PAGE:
Reading Time: 3 minutes

Load planningThe misconception of load planning for a majority of small motor carriers is, ‘the best load is always the highest-paying load out of an area.’ However, only considering the highest-paying load without looking at other factors is like purchasing a lottery ticket: winning is possible, but not likely.

The first mistake many planners make researching a load is asking, “How much does it pay?” Why?  Because this isn’t enough information. As a planner, you need to know the amount of money required on each load that will cover your Break-Even Point, leave you the necessary cash for emergencies, and grows your company.

Your Break-Even Point is a combination of three factors:
1.    Fixed Costs: every expense your operation pays if all your trucks were parked for a month. Items like truck payments, office expenses (including your draw or salary), insurance, licenses, taxes like FHUT, etc. These are figured annually and divided by 365 days = Fixed Cost per Day.
2.    Consistent Variable Costs: These are the expenses that occur every time your trucks are rolling. Items like: tires, repairs, maintenance, washes, parts, etc. These are figured for last month with repairs and tires being amortized over their anticipated useful life. The total amount expended for the month divided by total odometer miles for the month = Current Cost per Mile.
3.    Load-Specific Costs: any expense which changes load-by-load or trip by trip. Items include fuel, tolls, lumper labor; and if paid by the mile,  your driver’s pay. These are amounts on a load-by-load basis and figured as a single dollar figure = your Load Specific Cost).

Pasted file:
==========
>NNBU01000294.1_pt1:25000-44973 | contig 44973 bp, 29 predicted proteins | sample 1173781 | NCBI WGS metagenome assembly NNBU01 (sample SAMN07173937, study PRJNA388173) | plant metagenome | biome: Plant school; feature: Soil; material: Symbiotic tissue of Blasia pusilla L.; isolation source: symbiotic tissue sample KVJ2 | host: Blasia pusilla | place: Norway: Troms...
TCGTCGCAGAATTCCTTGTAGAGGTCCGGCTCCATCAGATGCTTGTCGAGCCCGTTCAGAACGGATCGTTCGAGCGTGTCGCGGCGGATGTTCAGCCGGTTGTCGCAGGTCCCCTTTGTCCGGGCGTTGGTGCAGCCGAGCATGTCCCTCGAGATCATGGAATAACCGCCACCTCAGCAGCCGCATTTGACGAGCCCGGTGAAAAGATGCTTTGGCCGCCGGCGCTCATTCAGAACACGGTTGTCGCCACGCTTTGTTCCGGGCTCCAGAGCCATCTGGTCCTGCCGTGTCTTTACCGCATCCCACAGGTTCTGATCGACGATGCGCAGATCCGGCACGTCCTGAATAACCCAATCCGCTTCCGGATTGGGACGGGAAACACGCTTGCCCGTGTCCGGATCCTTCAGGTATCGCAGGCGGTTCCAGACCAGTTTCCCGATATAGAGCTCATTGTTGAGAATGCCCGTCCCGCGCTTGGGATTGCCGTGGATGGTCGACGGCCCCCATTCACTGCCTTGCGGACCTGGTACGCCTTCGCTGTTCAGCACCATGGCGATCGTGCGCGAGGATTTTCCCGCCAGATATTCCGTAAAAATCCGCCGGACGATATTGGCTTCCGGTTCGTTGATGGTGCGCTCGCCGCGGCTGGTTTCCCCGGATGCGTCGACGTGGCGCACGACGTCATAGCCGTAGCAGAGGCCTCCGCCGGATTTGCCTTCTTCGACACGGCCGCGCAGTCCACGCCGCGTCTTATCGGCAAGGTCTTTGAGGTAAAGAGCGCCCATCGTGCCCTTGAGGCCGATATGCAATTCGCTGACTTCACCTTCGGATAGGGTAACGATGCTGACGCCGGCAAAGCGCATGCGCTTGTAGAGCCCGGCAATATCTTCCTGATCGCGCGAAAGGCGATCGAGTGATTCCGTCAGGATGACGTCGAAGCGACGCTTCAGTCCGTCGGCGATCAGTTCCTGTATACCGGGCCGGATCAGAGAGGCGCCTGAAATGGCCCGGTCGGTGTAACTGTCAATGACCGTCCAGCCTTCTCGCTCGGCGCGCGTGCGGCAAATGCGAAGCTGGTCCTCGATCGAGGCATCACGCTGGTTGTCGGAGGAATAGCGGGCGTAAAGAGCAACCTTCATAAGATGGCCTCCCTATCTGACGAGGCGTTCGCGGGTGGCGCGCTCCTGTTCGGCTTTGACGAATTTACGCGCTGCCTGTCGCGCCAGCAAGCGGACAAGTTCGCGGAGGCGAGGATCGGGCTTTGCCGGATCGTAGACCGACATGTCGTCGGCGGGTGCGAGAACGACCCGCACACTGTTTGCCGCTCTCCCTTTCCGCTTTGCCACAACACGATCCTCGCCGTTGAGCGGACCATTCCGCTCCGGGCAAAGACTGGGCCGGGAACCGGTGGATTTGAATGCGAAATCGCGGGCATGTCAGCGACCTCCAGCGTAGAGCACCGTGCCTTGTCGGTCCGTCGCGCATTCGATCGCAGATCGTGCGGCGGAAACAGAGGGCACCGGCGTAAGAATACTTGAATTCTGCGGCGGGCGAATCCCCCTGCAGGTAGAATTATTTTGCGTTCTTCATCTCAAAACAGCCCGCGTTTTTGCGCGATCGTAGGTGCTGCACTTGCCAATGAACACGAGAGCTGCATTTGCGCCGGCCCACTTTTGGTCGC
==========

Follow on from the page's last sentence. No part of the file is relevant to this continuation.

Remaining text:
(For more information on your Break-Even Point go to )

The lesson here is, know what rate to quote to make the revenue you’ll need for a profit on this load. Do your load planning by using these questions:

1.    What loads are available at the final destination of the current load being considered?
2.    Can you maximize your revenue for the time and distance required when these loads are combined as outbound and inbound?
3.    Are these destination loads returning you to your home terminal, or going to areas that have tonnage you can haul profitably?
4.    Will the revenue create a positive cash flow when all miles and total days are calculated from destination to destination?
5.    Are you being compensated for detention time, required labor, etc.?
6.    Can the loads be picked up and delivered within Hours of Service regulations?
7.    What are your hauling rates for this area and lane?

To get these answers, you must ask direct questions of the broker or shipper. Remember, it’s your job to know what it costs to own and operate each of your trucks. With this in mind, some direct questions:

1.    What’s the commodity?
2.    How much does the shipment weigh?
3.    How many cubic feet does it take up?
4.    How many linear feet are required?
5.    How is it to be loaded? Forklift? By hand? Or?
6.    Who’s loading the shipment?
7.    Any labor required? Who pays for it?
8.    Will the trailer be sealed?
9.    What other duties are expected of the driver?
10.    Any special services?
11.    Who’s responsible for the item count?
12.    Where does the load pick up?
13.    When does it pick up?
14.    Where does it deliver?
15.    When does it deliver?
16.    Do you know of loads to pick up at the destination, or someone there who would have load information?

As a small motor carrier, you must know what your hauling rate should be on this specific load based on the answers to these questions and what your Break-Even Point is on this particular trip. Not knowing your fixed costs, cost per mile and load-specific costs put you at an extreme disadvantage.  Any time you allow someone else to set your hauling rates, you’re putting control of your entire business in their hands. That’s not the reason you started your trucking company. To be sure you are getting the revenue you need; you must first know what it really costs to provide your services. If your rates are too high for the area in which you’re hauling based on your Break Even-Point; you either need to figure a way to cut costs, or you’re hauling in the wrong freight lane, or with the wrong equipment. In today’s highly competitive hauling market, it is imperative your operation and equipment match the freight lane rates in which you pull tonnage. The only way to do this is to know your Break-Even Point per truck.